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How Do I Make a Guest Leave in Texas

RNN LAW > Litigation  > How Do I Make a Guest Leave in Texas

How Do I Make a Guest Leave in Texas

How does the law differentiate between tenants and guests in Frisco, Texas. That is a good question, and one that I receive from time-to-time. Unfortunately, there is no one real good answer. The best we can do is look at existing case law and what little the Texas Property Code says on the topic.

Section 92.001 of the Texas Property Code defines a tenant as … “a person who is authorized by a lease to occupy a dwelling to the exclusion of others and, for the purposes of Subchapters D, E, and F, who is obligated under the lease to pay rent.” Subchapter D., E., and F., refer to Security Devices, Disclosure of Ownership and Management, and Smoke Alarms and Fire Extinguishers. Usually, though, Frisco residents who ask me whether someone is a guest or tenant is calling because of an eviction, which obviously does not concern the aforementioned subchapters.

Therefore, the only relevant portion of the statutory definition of “tenant’ is a person who is “authorized by a lease to occupy a dwelling to the exclusion of others.” Some of the savvier readers may be keying in on the word “lease” and believe it may answer all the questions. However, leases need not be in writing.

In fact, the statutory definition of a lease is as follows: “any written or oral agreement between a landlord and tenant that establishes or modifies the terms, conditions, rules, or other provisions regarding the use and occupancy of a dwelling.” Tex. Prop. Code § 92.001. It suffices to say that the definition of a “lease” is very broad, as it is intended. Unfortunately, most of the case law regarding the distinction between a guest tenant revolves around hotel guests – with a sprinkling of Fourth Amendment Search and Seizure questions.

There are three key areas where the problem arises: a family member that has remained on the premises for a fair period of time; a person being a good Samaritan to a friend down on his/her luck; and a significant other of a named tenant of a lease.

If one owns a house and repeated requests for the occupant to leave have gone unheeded, then that person would be smart to simply call the authorities and show them a copy of a deed. Hopefully the authorities will require the occupant to leave. Sometimes they do not, instead relying on the Texas Justice Courts to provide a bit more due process. Obviously, if there is any violence, though, the authorities should act with a bit more urgency.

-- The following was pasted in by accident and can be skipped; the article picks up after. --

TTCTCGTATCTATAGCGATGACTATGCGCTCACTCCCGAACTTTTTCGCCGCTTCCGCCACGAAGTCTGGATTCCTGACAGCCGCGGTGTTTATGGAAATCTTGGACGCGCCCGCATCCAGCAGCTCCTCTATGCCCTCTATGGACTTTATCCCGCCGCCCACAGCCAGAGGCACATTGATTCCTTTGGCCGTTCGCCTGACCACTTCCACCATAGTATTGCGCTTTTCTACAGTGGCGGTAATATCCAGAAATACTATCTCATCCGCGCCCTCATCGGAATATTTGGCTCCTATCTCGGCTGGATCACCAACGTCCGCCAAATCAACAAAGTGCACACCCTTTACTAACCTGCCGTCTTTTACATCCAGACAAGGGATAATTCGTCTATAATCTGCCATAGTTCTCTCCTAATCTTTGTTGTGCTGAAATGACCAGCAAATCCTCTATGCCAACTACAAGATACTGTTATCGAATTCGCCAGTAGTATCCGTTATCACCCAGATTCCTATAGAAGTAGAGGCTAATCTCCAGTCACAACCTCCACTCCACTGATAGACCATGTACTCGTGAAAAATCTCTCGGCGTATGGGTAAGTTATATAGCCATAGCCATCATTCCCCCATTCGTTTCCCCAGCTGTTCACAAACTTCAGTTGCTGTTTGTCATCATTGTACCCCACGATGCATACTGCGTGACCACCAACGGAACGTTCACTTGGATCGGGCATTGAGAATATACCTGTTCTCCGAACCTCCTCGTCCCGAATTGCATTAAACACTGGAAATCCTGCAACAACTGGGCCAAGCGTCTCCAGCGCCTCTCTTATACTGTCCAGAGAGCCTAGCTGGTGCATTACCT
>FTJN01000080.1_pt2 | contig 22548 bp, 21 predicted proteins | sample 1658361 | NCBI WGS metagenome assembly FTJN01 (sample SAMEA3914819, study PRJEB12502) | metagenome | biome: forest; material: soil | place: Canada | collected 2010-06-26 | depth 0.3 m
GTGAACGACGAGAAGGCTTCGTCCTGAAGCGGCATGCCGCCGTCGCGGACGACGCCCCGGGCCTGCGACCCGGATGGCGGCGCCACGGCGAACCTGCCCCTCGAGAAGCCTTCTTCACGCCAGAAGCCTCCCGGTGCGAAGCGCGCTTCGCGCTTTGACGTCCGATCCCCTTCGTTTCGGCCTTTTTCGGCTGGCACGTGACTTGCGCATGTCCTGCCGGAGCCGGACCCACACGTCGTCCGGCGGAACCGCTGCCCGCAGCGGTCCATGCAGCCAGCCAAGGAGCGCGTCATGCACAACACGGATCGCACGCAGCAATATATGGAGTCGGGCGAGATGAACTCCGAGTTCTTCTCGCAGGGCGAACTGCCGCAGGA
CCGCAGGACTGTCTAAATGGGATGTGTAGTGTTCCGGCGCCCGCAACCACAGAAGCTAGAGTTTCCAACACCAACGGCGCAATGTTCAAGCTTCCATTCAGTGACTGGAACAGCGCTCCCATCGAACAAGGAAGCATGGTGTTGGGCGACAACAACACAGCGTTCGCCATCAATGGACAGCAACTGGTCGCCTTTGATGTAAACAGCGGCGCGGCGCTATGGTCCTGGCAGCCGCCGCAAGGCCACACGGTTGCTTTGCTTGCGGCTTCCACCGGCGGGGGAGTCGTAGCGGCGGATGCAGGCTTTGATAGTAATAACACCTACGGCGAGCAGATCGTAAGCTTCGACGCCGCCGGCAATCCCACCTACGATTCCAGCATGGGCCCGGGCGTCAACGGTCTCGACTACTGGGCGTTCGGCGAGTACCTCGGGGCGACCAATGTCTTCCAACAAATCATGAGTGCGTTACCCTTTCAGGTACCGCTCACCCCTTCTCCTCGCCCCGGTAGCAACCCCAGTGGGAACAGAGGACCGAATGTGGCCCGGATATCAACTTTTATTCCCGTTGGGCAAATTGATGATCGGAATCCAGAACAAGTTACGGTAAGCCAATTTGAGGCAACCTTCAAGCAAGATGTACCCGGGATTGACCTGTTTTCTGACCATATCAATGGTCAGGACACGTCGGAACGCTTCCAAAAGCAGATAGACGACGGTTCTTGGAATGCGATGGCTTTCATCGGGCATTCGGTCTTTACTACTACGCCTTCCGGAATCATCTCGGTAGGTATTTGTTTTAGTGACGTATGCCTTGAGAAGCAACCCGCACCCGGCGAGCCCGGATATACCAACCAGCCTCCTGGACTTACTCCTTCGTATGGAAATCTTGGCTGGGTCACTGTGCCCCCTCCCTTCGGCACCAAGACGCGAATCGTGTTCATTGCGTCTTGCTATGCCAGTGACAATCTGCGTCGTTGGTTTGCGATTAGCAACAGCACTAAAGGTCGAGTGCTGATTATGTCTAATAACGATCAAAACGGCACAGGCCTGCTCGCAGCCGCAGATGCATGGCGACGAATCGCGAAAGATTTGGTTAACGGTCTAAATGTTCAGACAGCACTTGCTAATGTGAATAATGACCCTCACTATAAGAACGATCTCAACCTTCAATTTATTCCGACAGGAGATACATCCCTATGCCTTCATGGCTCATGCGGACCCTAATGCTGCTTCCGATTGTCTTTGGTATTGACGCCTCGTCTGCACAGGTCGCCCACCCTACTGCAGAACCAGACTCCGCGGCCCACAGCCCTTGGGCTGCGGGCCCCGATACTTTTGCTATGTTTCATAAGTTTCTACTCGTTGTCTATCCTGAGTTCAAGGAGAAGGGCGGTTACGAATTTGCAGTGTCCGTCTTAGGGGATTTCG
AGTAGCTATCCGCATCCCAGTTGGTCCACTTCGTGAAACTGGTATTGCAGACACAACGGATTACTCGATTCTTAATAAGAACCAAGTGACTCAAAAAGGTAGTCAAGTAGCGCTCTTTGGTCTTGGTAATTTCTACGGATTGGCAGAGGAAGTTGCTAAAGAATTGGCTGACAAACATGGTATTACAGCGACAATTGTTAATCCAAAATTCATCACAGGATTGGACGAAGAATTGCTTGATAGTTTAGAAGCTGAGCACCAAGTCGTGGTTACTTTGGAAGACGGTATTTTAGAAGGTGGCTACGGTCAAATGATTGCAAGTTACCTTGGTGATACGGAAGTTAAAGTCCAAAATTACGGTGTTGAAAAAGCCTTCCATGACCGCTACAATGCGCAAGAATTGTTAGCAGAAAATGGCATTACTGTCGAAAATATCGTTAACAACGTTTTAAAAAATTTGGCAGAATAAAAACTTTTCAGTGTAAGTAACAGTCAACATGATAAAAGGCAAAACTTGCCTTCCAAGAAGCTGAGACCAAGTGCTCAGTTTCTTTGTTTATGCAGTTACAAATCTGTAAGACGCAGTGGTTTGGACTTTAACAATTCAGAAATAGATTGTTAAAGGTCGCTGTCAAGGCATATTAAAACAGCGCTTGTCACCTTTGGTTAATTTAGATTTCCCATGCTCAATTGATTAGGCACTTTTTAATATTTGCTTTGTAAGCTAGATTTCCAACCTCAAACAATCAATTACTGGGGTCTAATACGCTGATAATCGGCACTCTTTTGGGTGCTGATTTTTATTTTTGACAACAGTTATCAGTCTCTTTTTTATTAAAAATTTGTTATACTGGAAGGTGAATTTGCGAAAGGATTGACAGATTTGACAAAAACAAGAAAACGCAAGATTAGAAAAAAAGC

If the person requesting an occupant to leave the premise is a tenant under a written lease, then it can become a bit trickier. Obviously, a written lease provides a tenant with exclusive occupancy. However, it is not common knowledge that tenant’s can actually evict another occupant that is not on the lease. Therefore, authorities are a bit slow to honor that kind of request, absent some sort of violence. However, it does happen. In the situation arises for which a tenant must evict another occupant, the tenant does have the power to file an eviction in the Justice Court of the precinct of the Texas county in which the premises is located. However, the tenant may want to try to avoid letting the landlord know.

If a written lease does not exist, well, that is the tricky situation, especially if the landlord knows the other occupant is staying on the premises, especially a significant other. It becomes a classic “he said/she said” case. And, it becomes even trickier of both occupants are contributing to the household expenses.

In short, although it is uncomfortable, it is wise to have any guest that will be remaining on the premises for more than a week to sign some sort of acknowledgment that s/he is a guest. Further, one would be wise to not accept money on a regularly scheduled basis from a real guest.

Robert Newton is an attorney based in Frisco, Texas, that practices real estate law, business law, corporate law, and estate planning. This post is meant for informational purposes only and does not constitute legal advice.

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